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Failing students, failing schools, or failing teachers?
WASL (Washington Assessment of Student Learning) is still the 800-pound gorilla on the backs of state legislators who cant decide whether to abandon it, dilute it or delay its taking effect until, hopefully, a miracle brings students up to par so they can pass it.
Looming over them is WASLs mandate that students in the class of 2008 must pass reading, writing and mathematics exams, or an approved alternative, to graduate. So far, the miracle hasnt appeared here or elsewhere in the nation.
According to the Wall Street Journal, the latest National Assessment of Educational Progress released in February shows that nearly 40 percent of high school seniors scored below basic level on the math test. About the same time that study was released, one came out that was commissioned by the Washington Education Assn. claiming that we just arent spending enough money on education. We spent only $7.7 billion of state money in the 2004-05 school year, it said, when it should have been $11.16 billion. Gov. Christine Gregoires budget for K-12 for the 2007-09 biennium is $12.3 billion.
Well, money is always the answer from the WEA and the NEA although many a school system paying the big bucks, like the District of Columbia, turns out duds while poorer districts prove it isnt lack of money. Its lack of dedicated teachers.
A talk given by Apple CEO Steve Jobs at an educational conference in Austin, Texas, last month got very little publicity but the WSJ pounced on it. I believe that what is wrong with our schools in this nation, said Jobs, is that theyve become unionized in the worst possible way. This unionization and lifetime employment of K-12 teachers is off-the-charts crazy.
The real crisis in public education, he said, is the fact that union work rules prevent principals from firing the bad teachers and rewarding the good ones. What kind of person could you get to run a small business if you told them, when they came in, they couldnt get rid of people they thought werent any good in the first place? A recent WSJ editorial commended the Knowledge is Power Program in Houston, Texas, which received $65 million in private funding to create charter schools which are freed from the grip of the public education bureaucracy. These schools can have longer school days and years than union work rules usually allow, and can pay teachers based on skill and performance rather than seniority. Principals can fire and replace staff for poor performance.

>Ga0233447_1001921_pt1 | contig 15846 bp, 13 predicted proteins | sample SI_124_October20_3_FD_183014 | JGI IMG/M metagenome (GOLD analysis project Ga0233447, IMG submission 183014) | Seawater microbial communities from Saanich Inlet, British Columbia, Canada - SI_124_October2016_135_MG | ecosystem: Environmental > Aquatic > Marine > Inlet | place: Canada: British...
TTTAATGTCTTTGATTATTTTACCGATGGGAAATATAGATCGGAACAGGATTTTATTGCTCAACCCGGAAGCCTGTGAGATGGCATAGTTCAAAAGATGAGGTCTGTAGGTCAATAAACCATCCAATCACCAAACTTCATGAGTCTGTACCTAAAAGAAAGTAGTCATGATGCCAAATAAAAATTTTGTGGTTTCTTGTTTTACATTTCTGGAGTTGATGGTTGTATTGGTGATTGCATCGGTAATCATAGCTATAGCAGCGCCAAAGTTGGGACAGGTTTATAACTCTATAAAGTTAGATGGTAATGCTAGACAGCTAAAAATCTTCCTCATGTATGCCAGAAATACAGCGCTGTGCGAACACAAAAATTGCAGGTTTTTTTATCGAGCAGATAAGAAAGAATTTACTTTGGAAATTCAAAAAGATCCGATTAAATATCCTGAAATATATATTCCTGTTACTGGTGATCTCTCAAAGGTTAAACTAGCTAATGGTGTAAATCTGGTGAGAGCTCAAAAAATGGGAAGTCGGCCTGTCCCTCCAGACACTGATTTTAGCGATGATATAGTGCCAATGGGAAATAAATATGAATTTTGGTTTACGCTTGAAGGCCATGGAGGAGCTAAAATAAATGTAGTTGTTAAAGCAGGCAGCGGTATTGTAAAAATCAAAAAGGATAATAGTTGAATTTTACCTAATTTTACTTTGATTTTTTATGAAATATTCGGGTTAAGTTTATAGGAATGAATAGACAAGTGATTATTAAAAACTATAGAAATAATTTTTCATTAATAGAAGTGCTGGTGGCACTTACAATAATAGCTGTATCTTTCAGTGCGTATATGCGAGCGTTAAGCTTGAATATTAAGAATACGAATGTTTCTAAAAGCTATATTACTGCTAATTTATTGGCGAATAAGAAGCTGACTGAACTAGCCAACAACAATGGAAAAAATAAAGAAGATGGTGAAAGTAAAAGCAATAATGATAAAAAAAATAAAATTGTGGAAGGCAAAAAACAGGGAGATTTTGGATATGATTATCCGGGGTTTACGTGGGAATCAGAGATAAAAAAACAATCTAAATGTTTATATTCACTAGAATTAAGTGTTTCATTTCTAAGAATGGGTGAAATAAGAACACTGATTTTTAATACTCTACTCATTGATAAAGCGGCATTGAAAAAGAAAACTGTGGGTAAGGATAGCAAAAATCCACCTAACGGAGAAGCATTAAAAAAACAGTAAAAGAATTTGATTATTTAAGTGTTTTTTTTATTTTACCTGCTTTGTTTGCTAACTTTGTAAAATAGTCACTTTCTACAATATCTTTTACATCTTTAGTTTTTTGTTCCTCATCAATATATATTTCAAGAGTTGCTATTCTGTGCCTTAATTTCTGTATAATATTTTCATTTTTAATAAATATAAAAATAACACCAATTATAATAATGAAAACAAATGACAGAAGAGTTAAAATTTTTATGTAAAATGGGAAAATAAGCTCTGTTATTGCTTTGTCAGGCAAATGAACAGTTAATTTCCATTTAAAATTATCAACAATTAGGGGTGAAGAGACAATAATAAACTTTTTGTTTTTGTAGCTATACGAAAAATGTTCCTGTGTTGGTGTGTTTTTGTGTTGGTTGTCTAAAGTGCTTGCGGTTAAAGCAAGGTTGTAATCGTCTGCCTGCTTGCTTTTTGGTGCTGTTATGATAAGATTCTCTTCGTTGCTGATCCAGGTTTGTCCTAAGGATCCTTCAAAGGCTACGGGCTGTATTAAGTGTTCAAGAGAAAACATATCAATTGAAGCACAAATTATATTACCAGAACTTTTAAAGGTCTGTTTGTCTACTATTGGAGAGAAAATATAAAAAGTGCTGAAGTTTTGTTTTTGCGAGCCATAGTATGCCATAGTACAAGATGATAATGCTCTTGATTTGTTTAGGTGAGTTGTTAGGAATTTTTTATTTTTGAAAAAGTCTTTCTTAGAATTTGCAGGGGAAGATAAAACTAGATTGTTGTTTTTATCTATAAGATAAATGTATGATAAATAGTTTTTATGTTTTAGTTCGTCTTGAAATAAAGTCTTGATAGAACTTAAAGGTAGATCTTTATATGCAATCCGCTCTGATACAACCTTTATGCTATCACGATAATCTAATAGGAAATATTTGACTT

There are now 52 of these KIPP schools nationwide serving 12,000 kids. More than 80 percent of the students are low income and 95 percent are black or Latino, yet they regularly outperform their traditional public school counterparts in math and reading tests. Regular charter schools nationwide now number more than 4,000 and enroll over a million students. Black parents want them, unions stymie them at every opportunity.
Ive told you before, the reason you find so many Democrats on school boards is because they are there to squelch vouchers and charter schools at the behest of their unions. Public schools dont need more money to improve education. They need to be given the wider latitude allowed charters without being dictated to by the unions.
Im glad other mainstream media besides the WSJ are beginning to lay the lash where it belongs. Newsweeks Jonathan Alter said its wrong for the Ds to kiss up to teachers unions bent on preventing accountability. Its time to move from identifying failing schools to identifying failing teachers. Sounds obvious, but it hasnt happened in American education. Bully for them.
Adele Ferguson can be reached at P.O. Box 69, Hansville, WA, 98340.